I put this off, because I wasn’t sure if I wanted to do “A Week in” review if I spent it in a country other than Greece. But last week I spent five days in Lille, France for a debriefing time with my sending organization, and I think it’s significant enough to talk about publicly.
It immediately reminded me of one of the things traveling does for me, an anxious person: throw me into a worst-case scenario and then help me realize that there are solutions even for the things I fear most. So on Monday, I flew into Paris. The airport shut down for 20 minutes because of an unattended bag, and instead of making me feel nervous, it made me more confident in an airport’s dedication to keeping people safe. But that’s not the worst-case scenario.
I took a train from Paris to Lille, and when I got off at the northern city’s train station, I realized…I don’t know what any of the people I’m meeting look like. I’d had lunch with one a year and a half ago, and I Skyped with one a few months ago, but I have bad facial recognition skills on a good day. The station looked like it ought to have had wifi, but when I tried to send an email announcing my arrival, it didn’t go through. Also, my phone’s battery was at 21%.
I wandered the train station, looking for a group of women who looked like they were looking for someone. Nothing. I left the train station and stood in various places outside. There was a mall across a plaza, and I thought, “Maybe they are waiting there?” So I stood in the various mall doorways before noticing a wall of chairs near wall sockets. Unfortunately, my phone plug kept slipping out, and anyway, the wifi here didn’t seem to work either. I walked back to the train station, and then back to the mall. By this point it had been over an hour. I finally thought to get out my laptop and try to connect to wifi that way. For some reason, that worked, and I found a recent email directing me where to meet them.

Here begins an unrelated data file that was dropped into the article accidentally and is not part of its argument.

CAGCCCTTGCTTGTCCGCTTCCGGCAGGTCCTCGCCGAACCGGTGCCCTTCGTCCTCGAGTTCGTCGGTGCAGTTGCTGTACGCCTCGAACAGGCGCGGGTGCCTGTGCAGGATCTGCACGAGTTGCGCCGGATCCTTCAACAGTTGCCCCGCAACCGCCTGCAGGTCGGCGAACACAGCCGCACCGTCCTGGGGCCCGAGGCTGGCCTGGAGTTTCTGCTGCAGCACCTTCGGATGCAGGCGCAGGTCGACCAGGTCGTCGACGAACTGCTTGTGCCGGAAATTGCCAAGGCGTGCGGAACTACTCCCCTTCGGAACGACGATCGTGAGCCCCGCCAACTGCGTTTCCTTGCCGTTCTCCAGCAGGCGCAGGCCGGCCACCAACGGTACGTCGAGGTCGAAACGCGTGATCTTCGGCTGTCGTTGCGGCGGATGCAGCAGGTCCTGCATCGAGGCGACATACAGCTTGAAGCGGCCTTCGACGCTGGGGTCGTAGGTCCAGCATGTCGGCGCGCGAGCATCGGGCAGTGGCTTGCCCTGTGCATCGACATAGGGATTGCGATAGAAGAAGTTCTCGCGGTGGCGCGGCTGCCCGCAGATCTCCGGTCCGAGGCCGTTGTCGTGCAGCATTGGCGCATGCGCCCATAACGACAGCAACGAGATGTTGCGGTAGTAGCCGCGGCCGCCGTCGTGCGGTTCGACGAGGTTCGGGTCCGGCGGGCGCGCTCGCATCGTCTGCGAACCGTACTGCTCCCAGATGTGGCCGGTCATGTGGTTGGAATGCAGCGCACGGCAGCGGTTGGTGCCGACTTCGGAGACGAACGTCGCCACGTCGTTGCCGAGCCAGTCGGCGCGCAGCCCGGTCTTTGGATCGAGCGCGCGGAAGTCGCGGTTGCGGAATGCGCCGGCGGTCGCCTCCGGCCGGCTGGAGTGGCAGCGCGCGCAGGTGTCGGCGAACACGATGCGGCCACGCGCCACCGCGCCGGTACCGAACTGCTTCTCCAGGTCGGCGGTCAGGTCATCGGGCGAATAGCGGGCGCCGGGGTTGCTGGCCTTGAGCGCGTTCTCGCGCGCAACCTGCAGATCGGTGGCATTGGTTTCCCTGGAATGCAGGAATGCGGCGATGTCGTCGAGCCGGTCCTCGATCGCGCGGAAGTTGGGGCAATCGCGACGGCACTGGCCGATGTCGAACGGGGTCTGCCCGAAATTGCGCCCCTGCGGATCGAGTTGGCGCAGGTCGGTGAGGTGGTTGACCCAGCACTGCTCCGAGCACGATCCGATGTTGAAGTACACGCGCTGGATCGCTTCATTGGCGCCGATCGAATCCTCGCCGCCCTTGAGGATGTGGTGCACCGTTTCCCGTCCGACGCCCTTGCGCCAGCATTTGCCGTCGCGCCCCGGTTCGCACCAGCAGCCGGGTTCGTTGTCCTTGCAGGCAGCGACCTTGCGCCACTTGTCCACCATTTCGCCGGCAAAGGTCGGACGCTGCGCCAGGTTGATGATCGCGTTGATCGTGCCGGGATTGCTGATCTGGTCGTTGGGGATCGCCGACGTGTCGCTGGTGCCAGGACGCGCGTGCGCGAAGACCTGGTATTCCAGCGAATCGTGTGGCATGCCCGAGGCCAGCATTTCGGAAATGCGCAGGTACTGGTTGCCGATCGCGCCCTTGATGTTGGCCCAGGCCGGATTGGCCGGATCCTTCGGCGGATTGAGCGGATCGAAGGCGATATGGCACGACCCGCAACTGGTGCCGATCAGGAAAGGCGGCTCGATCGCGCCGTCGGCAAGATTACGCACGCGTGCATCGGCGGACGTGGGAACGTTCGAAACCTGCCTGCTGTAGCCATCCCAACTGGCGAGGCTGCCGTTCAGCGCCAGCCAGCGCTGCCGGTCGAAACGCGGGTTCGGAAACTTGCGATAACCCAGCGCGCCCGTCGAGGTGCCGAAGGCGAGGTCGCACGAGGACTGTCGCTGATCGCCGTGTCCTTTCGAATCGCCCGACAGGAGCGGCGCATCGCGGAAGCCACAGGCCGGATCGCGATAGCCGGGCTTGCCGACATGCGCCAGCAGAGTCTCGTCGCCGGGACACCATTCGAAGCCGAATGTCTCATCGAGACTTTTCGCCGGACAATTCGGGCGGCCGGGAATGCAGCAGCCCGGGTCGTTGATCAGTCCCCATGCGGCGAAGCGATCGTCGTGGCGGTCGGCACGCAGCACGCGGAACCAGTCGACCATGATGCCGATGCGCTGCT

What else? Well, it might seem really dumb and privileged, but I was angry to be in Lille. I later found out that all four of us debriefing participants had privately asked to be excused from the week. We all wanted to spend our last week in Europe in the place where we had begun to feel was home – not some new place with new people. I felt the same, but as the days went by, I realized how valuable it was to have a transitional zone. I needed to detox my brain (in a positive way) from thoughts of Athens and HD and become ready to return to my hometown. It was also really great to talk with other people who were feelings things similar to me, excited about all the ways we’d changed and resentful of all the ways we would have to return to “normal.”
I also spent the week thinking about the future, and not really coming up with answers but feeling more at peace with the questions, which is a step forward, I think. Oh, and obviously the food was DELICIOUS and France is amazing and it was delightful to wander the cobbled streets of a Christmas-lighted European city.
And then I went home.